Nathaniel Philbrick

Nathaniel Philbrick is an American author and a member of the Philbrick literary family. He won the year 2000 National Book Award for his maritime history, In the Heart of the Sea: The Tragedy of the Whaleship Essex.
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The thrilling story of the Revolutionary War finale from the New York Times bestselling author of In the Heart of the Sea and Valiant Ambition.

Here is the story of the remarkable year leading up to the siege of Yorktown. It sets Washington against his traitorous nemesis Benedict Arnold and places him in impossible situations and constant acrimonious negotiation with his French allies, along with his young protégé, the Marquis de Lafayette and his energetic general Nathanael Greene. In a narrative that moves from the ship-crowded waters off Newport, Rhode Island, to a wooded hillside near North Carolina's Guilford Courthouse, to the Dutch storehouses on the Caribbean island of St. Eustatius, Philbrick narrates the pivotal naval battle that brought the end of America's long, elusive path to independence. It was an improbable triumph made possible by Washington's brilliant strategy, leadership, and revolutionary use of sea power.

In the Hurricane's Eye opens in the fall of 1780. For five years, American and British forces had clashed along the edge of a vast continent and were now at a stalemate. The Royal Navy, with its fleet of powerful warships (just one of which mounted more cannons than possessed by the entire rebel army), could attack the rebels' seaside cities at will. The Rebels could just fall back inland and wait. Neither side could inflict the killing blow. As Washington knew better than anyone, only the French navy could break Britain's stranglehold on the eastern seaboard and thus ensure an American victory.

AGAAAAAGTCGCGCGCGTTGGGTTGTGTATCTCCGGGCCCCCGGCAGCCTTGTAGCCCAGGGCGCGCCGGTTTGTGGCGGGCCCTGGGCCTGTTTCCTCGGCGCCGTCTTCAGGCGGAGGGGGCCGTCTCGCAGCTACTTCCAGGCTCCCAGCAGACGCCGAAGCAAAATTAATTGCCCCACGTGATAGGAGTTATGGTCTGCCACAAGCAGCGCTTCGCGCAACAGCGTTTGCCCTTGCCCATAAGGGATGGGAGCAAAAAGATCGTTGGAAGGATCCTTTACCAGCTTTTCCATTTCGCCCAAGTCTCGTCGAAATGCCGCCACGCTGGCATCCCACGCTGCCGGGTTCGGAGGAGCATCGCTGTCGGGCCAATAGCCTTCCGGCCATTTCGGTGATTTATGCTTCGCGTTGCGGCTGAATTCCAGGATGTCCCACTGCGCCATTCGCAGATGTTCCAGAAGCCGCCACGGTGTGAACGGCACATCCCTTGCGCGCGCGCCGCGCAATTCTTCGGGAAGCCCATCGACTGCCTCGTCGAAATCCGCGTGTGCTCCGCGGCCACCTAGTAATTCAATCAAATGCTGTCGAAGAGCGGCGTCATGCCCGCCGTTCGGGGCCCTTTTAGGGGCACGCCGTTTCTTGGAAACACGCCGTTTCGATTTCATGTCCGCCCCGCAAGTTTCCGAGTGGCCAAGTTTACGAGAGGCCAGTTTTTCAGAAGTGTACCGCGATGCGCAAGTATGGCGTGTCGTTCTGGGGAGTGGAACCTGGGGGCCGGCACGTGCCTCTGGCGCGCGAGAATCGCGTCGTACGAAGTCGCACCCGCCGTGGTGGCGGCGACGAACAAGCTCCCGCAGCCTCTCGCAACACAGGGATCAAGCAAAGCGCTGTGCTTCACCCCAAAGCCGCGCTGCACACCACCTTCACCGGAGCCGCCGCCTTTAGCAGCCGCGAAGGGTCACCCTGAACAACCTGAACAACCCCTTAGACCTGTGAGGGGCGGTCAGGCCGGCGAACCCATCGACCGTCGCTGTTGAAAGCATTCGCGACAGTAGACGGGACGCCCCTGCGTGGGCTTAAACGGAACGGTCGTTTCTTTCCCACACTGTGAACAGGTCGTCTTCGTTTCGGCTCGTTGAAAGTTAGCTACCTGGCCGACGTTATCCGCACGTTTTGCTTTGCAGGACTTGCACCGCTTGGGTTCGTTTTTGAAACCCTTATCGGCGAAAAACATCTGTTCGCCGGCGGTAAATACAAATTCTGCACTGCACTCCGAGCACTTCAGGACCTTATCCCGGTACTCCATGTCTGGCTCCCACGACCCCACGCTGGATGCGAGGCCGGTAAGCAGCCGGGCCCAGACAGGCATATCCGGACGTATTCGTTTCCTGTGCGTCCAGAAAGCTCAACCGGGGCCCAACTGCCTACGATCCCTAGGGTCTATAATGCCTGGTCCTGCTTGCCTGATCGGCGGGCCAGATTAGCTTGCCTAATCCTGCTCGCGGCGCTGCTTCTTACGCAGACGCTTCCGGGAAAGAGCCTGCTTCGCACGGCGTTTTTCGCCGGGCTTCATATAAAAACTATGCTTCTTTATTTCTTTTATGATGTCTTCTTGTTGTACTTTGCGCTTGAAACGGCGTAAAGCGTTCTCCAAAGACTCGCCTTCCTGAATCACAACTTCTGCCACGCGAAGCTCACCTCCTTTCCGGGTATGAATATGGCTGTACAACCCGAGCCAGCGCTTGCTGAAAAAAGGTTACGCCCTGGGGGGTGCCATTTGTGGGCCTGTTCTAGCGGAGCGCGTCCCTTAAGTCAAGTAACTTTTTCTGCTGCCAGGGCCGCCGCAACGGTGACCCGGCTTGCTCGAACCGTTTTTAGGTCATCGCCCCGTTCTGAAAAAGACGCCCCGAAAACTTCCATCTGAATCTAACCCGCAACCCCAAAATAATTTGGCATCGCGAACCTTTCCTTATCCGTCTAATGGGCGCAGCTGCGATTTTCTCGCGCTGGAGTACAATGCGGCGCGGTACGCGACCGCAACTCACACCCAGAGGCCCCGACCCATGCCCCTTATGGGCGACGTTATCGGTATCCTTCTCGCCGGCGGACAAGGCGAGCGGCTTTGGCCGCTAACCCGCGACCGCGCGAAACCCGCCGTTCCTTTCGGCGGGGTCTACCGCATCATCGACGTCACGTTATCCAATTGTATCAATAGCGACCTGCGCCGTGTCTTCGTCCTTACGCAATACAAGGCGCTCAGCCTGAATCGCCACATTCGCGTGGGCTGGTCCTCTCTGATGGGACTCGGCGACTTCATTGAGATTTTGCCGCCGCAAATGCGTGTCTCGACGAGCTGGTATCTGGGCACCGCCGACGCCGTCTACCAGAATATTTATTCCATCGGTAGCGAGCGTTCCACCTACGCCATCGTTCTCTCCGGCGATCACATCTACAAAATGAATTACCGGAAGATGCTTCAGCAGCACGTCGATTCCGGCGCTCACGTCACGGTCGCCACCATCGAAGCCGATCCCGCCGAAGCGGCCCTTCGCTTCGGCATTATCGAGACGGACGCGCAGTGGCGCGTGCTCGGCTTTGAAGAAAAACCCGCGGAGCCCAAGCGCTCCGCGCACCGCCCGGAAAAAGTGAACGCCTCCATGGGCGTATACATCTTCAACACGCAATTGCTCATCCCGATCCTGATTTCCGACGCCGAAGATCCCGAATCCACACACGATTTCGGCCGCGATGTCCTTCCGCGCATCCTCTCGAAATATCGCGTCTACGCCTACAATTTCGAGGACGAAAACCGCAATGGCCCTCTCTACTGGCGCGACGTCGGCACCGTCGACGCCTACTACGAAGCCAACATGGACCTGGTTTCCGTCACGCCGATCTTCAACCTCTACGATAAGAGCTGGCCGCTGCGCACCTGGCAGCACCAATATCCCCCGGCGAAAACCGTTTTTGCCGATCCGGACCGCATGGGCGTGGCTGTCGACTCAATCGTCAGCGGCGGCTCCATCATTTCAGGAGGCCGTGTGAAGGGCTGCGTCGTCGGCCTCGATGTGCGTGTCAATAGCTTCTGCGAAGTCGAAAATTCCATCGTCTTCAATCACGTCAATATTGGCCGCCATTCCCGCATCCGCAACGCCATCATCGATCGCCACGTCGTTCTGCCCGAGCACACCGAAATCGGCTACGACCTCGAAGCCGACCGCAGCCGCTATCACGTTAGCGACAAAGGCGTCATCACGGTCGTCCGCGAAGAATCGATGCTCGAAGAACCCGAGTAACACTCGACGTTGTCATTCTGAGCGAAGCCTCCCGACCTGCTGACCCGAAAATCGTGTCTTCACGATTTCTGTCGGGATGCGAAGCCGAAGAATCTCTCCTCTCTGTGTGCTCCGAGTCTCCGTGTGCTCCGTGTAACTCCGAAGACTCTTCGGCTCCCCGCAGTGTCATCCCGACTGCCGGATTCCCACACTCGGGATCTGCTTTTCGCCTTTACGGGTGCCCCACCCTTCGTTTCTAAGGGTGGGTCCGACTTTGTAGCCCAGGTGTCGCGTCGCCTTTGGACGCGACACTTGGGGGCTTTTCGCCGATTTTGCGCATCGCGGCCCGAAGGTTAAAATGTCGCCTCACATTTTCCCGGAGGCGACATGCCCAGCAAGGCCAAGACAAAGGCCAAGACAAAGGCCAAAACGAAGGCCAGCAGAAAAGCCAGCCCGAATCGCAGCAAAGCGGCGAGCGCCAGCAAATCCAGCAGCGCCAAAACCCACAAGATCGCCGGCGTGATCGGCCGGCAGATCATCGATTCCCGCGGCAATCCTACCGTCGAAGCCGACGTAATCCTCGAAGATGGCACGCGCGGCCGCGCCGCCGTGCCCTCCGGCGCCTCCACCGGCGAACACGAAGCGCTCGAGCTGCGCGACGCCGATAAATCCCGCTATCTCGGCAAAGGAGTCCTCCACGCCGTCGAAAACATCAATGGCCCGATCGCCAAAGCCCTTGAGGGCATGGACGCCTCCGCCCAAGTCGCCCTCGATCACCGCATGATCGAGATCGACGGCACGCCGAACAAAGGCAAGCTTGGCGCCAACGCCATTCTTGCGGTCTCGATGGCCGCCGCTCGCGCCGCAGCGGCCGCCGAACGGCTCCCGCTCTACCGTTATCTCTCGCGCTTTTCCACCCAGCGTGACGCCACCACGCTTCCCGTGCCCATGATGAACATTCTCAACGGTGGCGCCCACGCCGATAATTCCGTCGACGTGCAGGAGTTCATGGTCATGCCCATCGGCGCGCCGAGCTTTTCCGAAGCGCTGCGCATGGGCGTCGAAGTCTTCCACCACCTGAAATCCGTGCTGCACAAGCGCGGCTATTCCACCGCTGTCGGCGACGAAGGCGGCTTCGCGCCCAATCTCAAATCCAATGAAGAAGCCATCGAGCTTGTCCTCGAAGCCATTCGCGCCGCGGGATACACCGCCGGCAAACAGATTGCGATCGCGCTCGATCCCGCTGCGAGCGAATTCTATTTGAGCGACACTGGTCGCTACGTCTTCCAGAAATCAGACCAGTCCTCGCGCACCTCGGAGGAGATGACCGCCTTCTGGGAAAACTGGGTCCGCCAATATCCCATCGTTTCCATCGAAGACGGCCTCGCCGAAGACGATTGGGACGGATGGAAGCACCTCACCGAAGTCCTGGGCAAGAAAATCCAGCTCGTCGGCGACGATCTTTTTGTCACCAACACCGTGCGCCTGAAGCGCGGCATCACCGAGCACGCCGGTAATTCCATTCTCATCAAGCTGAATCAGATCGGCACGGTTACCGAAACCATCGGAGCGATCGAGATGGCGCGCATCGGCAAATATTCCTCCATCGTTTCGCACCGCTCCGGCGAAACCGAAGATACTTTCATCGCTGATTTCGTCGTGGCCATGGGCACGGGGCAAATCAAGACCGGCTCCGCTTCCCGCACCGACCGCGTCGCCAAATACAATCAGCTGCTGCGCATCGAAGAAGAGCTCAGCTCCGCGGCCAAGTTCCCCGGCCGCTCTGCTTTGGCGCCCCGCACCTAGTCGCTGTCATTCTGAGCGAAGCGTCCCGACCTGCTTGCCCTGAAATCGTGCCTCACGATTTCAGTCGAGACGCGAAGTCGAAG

In the Battle of the Chesapeake (1781 - called the most important naval engagement in the history of the world), a French admiral foiled British attempts to rescue the army led by General Cornwallis. By making the subsequent victory at Yorktown a virtual inevitability, this naval battle--masterminded by Washington but waged without a single American ship--was largely responsible for the independence of the United States. A riveting and wide-ranging narrative, full of dramatic, unexpected turns, In the Hurricane's Eye reveals that the fate of the American Revolution depended, in the end, on Washington and the sea.
The bestselling author of In the Heart of the Sea, Valiant Ambition, and In the Hurricane's Eye tells the story of the Boston battle that ignited the American Revolution, in this "masterpiece of narrative and perspective." (Boston Globe)

Boston in 1775 is an island city occupied by British troops after a series of incendiary incidents by patriots who range from sober citizens to thuggish vigilantes. After the Boston Tea Party, British and American soldiers and Massachusetts residents  have warily maneuvered around each other until April 19, when violence finally erupts at Lexington and Concord.  In June, however, with the city cut off from supplies by a British blockade and Patriot militia poised in siege, skirmishes give way to outright war in the Battle of Bunker Hill. It would be the bloodiest battle of the Revolution to come, and the point of no return for the rebellious colonists.